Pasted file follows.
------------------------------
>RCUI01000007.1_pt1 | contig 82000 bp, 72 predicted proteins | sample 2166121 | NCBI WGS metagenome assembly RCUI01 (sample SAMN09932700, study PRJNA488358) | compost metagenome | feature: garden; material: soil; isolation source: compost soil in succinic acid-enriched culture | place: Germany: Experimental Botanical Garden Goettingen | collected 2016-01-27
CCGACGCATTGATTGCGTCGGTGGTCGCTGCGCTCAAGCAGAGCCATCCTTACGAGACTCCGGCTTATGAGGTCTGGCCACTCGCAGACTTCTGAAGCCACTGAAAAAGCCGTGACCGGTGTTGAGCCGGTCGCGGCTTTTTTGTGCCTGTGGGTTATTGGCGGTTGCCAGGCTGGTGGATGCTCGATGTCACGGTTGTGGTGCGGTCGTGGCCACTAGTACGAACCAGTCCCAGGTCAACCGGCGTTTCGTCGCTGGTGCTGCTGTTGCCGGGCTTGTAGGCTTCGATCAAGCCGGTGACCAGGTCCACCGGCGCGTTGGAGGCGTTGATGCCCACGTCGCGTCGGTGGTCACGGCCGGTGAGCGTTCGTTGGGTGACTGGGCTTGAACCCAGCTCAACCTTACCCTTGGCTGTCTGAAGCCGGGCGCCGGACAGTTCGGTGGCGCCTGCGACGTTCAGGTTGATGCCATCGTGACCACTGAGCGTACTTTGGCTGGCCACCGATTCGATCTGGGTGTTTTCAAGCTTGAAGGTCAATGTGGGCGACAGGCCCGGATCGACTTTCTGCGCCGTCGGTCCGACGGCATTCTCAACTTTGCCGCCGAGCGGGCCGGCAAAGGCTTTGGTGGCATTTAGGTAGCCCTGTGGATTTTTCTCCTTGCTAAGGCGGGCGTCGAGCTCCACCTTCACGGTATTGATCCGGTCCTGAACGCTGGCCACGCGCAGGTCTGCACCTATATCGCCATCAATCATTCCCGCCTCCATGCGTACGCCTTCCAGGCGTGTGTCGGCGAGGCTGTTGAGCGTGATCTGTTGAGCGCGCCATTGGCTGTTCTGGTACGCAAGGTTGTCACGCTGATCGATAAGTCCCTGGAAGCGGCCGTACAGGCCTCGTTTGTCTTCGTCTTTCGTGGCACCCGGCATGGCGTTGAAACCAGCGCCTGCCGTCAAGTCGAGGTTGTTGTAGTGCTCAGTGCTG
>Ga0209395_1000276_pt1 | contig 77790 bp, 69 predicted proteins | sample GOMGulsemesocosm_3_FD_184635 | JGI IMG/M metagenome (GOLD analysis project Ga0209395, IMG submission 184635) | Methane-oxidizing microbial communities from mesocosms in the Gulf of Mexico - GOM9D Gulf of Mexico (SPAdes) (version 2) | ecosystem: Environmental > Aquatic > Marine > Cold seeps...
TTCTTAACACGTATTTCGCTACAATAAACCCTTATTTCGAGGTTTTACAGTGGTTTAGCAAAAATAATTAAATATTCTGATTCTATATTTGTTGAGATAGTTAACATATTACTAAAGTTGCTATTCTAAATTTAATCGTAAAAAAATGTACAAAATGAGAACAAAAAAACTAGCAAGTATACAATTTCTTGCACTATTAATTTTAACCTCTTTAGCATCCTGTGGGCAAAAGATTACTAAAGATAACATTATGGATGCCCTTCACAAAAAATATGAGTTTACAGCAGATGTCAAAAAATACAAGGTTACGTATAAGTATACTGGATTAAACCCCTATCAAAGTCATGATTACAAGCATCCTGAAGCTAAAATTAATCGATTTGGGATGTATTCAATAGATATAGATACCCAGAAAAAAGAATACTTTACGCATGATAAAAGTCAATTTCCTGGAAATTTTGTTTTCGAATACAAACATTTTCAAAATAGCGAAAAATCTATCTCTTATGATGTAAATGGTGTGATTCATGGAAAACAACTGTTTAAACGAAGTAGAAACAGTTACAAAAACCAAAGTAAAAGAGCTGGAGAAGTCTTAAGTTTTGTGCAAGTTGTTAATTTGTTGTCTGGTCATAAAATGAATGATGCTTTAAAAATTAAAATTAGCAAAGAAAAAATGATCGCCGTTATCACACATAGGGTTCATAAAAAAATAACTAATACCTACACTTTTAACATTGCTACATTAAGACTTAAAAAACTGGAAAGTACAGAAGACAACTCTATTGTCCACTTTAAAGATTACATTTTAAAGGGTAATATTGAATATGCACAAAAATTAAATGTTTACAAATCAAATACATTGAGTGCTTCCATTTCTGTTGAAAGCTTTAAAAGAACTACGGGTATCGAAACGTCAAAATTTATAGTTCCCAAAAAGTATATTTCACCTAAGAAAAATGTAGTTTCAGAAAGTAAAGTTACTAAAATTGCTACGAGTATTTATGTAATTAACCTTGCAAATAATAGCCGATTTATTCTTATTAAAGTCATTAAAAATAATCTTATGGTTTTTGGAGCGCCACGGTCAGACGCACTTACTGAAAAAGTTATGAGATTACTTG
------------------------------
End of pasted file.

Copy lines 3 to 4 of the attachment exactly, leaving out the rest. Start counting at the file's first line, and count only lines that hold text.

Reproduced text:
>Ga0209395_1000276_pt1 | contig 77790 bp, 69 predicted proteins | sample GOMGulsemesocosm_3_FD_184635 | JGI IMG/M metagenome (GOLD analysis project Ga0209395, IMG submission 184635) | Methane-oxidizing microbial communities from mesocosms in the Gulf of Mexico - GOM9D Gulf of Mexico (SPAdes) (version 2) | ecosystem: Environmental > Aquatic > Marine > Cold seeps...
TTCTTAACACGTATTTCGCTACAATAAACCCTTATTTCGAGGTTTTACAGTGGTTTAGCAAAAATAATTAAATATTCTGATTCTATATTTGTTGAGATAGTTAACATATTACTAAAGTTGCTATTCTAAATTTAATCGTAAAAAAATGTACAAAATGAGAACAAAAAAACTAGCAAGTATACAATTTCTTGCACTATTAATTTTAACCTCTTTAGCATCCTGTGGGCAAAAGATTACTAAAGATAACATTATGGATGCCCTTCACAAAAAATATGAGTTTACAGCAGATGTCAAAAAATACAAGGTTACGTATAAGTATACTGGATTAAACCCCTATCAAAGTCATGATTACAAGCATCCTGAAGCTAAAATTAATCGATTTGGGATGTATTCAATAGATATAGATACCCAGAAAAAAGAATACTTTACGCATGATAAAAGTCAATTTCCTGGAAATTTTGTTTTCGAATACAAACATTTTCAAAATAGCGAAAAATCTATCTCTTATGATGTAAATGGTGTGATTCATGGAAAACAACTGTTTAAACGAAGTAGAAACAGTTACAAAAACCAAAGTAAAAGAGCTGGAGAAGTCTTAAGTTTTGTGCAAGTTGTTAATTTGTTGTCTGGTCATAAAATGAATGATGCTTTAAAAATTAAAATTAGCAAAGAAAAAATGATCGCCGTTATCACACATAGGGTTCATAAAAAAATAACTAATACCTACACTTTTAACATTGCTACATTAAGACTTAAAAAACTGGAAAGTACAGAAGACAACTCTATTGTCCACTTTAAAGATTACATTTTAAAGGGTAATATTGAATATGCACAAAAATTAAATGTTTACAAATCAAATACATTGAGTGCTTCCATTTCTGTTGAAAGCTTTAAAAGAACTACGGGTATCGAAACGTCAAAATTTATAGTTCCCAAAAAGTATATTTCACCTAAGAAAAATGTAGTTTCAGAAAGTAAAGTTACTAAAATTGCTACGAGTATTTATGTAATTAACCTTGCAAATAATAGCCGATTTATTCTTATTAAAGTCATTAAAAATAATCTTATGGTTTTTGGAGCGCCACGGTCAGACGCACTTACTGAAAAAGTTATGAGATTACTTG